Feature: Still keeping the Faith

“I’VE never known anything like that last night. There wasn’t a dry eye in the place. When everything finished at 8am, we all just sat on the dancefloor and refused to move until they played some more music. We didn’t want it to end.

“So Russ Winstanley, the DJ who was finishing it all off, just said, ‘fuck it, what are they going to do? Take the licence off us?’ and carried on playing records. We got another couple of hours or so.

“People were just pulling the place apart, taking souvenirs there and then. I came out with a bag full of carpet tiles and the No Smoking sign from the kitchen. It wasn’t much, but it was something”.

When Wigan Casino closed in 1981, for many Northern Soul fans, it really was the end of an era. For Neil Jones, a 17-year-old from nearby Warrington, it was, “like losing a relative. Horrible”.

In its heyday in the late Seventies, Wigan Casino was packed out every Saturday night with more than a thousand clubbers, paying a fiver a head, dancing from midnight until 8am. Once a month, there would also be a Friday all-nighter which concentrated on musical golden oldies.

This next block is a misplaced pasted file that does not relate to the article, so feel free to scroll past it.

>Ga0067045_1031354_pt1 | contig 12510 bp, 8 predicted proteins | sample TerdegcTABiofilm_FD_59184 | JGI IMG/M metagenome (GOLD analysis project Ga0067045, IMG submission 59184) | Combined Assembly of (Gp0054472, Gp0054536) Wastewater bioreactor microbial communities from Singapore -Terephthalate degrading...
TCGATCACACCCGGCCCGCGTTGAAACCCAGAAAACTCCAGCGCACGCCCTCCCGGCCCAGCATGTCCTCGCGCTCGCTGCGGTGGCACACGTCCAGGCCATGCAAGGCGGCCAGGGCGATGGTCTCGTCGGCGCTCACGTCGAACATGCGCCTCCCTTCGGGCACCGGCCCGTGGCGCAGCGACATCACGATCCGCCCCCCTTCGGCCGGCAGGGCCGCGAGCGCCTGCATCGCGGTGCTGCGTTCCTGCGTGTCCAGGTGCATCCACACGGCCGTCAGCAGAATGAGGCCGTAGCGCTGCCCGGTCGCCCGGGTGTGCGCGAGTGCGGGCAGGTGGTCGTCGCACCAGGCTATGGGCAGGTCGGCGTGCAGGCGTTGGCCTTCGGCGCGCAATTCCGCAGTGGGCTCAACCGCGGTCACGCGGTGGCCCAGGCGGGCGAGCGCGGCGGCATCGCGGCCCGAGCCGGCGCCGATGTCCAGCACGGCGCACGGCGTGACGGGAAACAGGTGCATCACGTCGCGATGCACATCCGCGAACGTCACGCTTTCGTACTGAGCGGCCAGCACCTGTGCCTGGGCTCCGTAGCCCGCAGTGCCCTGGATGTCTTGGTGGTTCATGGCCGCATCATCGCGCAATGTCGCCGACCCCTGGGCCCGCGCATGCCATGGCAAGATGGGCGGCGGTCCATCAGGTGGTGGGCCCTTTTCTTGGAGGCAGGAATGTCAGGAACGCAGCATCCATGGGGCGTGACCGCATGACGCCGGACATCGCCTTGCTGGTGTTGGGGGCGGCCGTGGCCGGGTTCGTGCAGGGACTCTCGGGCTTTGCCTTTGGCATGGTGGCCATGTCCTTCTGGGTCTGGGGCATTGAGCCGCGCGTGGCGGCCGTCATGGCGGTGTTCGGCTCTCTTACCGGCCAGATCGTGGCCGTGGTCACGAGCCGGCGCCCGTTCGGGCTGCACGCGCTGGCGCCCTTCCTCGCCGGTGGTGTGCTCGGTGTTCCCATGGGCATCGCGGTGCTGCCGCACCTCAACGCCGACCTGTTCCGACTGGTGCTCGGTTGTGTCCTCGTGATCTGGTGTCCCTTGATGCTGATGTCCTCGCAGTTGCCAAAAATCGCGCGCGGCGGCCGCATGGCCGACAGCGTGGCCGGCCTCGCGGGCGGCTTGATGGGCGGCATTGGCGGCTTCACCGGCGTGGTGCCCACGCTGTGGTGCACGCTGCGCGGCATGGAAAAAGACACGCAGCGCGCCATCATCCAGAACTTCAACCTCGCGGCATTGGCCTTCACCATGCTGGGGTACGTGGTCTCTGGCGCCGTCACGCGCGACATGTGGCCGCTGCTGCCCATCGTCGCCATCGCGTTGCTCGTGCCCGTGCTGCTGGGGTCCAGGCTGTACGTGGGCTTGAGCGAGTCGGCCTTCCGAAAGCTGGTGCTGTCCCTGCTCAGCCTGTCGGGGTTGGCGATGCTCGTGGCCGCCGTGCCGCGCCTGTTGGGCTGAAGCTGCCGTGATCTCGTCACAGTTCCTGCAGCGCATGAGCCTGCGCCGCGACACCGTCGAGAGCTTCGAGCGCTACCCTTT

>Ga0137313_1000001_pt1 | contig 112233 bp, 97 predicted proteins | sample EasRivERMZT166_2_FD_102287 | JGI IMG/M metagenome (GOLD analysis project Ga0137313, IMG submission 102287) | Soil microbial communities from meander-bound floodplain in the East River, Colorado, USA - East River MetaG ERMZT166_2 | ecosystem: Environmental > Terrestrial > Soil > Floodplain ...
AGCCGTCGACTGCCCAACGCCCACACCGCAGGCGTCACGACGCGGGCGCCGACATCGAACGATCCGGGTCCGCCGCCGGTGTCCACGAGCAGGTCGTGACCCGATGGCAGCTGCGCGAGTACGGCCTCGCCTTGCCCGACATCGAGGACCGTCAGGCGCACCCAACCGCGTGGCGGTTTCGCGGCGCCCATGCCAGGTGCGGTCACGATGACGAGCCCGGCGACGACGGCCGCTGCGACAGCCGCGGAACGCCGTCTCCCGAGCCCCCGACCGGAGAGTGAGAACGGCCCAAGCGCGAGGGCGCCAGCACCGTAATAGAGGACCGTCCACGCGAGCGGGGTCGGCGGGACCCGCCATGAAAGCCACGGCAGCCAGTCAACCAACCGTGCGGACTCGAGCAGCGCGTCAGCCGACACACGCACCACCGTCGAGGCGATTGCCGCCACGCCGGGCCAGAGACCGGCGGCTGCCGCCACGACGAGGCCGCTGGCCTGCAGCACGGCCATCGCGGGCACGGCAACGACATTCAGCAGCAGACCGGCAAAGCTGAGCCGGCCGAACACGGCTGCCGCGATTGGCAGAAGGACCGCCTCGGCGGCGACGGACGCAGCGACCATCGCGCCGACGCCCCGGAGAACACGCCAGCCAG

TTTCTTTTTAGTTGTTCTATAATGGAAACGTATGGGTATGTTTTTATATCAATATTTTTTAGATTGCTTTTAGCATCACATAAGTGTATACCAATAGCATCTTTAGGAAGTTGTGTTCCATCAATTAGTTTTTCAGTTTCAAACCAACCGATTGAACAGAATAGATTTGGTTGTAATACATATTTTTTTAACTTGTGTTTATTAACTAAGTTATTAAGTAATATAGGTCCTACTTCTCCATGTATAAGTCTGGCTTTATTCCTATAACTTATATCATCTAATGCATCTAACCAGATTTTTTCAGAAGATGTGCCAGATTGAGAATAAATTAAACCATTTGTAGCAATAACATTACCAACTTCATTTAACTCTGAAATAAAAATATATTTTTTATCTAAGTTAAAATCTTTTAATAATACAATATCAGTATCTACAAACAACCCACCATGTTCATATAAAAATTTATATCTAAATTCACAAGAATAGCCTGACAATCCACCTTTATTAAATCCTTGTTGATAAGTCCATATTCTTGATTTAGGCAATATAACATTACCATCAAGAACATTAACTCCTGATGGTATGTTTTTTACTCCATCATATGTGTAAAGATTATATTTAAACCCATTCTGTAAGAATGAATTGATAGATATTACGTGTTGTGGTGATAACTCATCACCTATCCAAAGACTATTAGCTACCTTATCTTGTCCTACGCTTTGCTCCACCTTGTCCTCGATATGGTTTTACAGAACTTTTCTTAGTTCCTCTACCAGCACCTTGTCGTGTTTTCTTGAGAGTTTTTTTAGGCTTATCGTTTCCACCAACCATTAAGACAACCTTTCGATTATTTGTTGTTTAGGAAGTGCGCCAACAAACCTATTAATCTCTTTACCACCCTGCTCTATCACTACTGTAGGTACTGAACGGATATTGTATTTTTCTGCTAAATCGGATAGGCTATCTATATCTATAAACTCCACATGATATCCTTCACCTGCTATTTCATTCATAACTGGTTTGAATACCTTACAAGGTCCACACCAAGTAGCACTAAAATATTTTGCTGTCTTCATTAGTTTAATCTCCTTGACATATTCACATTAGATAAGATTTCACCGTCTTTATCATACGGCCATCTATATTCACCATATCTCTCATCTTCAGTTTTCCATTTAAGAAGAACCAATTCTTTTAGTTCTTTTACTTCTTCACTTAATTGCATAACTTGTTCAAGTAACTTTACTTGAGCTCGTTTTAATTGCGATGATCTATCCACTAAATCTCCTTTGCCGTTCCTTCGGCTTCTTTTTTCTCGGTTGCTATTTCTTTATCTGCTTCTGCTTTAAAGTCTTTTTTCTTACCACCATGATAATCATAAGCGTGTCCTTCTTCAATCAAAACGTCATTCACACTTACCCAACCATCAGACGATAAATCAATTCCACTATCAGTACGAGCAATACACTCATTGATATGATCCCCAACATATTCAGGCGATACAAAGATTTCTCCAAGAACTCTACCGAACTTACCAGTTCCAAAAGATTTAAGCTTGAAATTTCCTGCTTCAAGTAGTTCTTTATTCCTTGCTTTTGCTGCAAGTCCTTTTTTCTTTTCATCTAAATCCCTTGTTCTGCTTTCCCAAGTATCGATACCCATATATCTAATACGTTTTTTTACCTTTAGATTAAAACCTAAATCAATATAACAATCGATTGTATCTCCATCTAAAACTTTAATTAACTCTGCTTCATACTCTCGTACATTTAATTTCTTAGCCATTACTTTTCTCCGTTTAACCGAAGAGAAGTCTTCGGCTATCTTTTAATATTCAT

Fuelled by pure teen spirit and, occassionally, not-so-pure amphetimine sulphate, the crowd, which was around 70 per cent male, would spin and gyrate to the heavily-syncopated and lushly-orchestrated American music known as Northern Soul.

Neil Jones first became aware of the music at his local youth club and had soon got into a regular Saturday night routine of convincing his mum he was staying the night at a mate’s house, then hitting the Carlton Club in Warrington for a couple of pints before legging it over to Bankheath Station to catch the 11.07 pm train to Wigan. The trainload of soulboys hit the town, a mere 12 miles away, just as the pubs were closing and faced the choice of heading along the canal toepath, “where anything could happen”, or running the gauntlet of Wigan’s main drag.

Their principal tormentors were rock music-loving regulars from the Minorca, a pub with a particularly violent reputation, who didn’t appreciate a load of what they regarced as freaks – and freaks from Warrington at that – stepping into their town, pulling their birds, staring at their pints etc. It wasn’t pleasant ..

Read the rest of this piece at the new home of Expletive Undeleted here.

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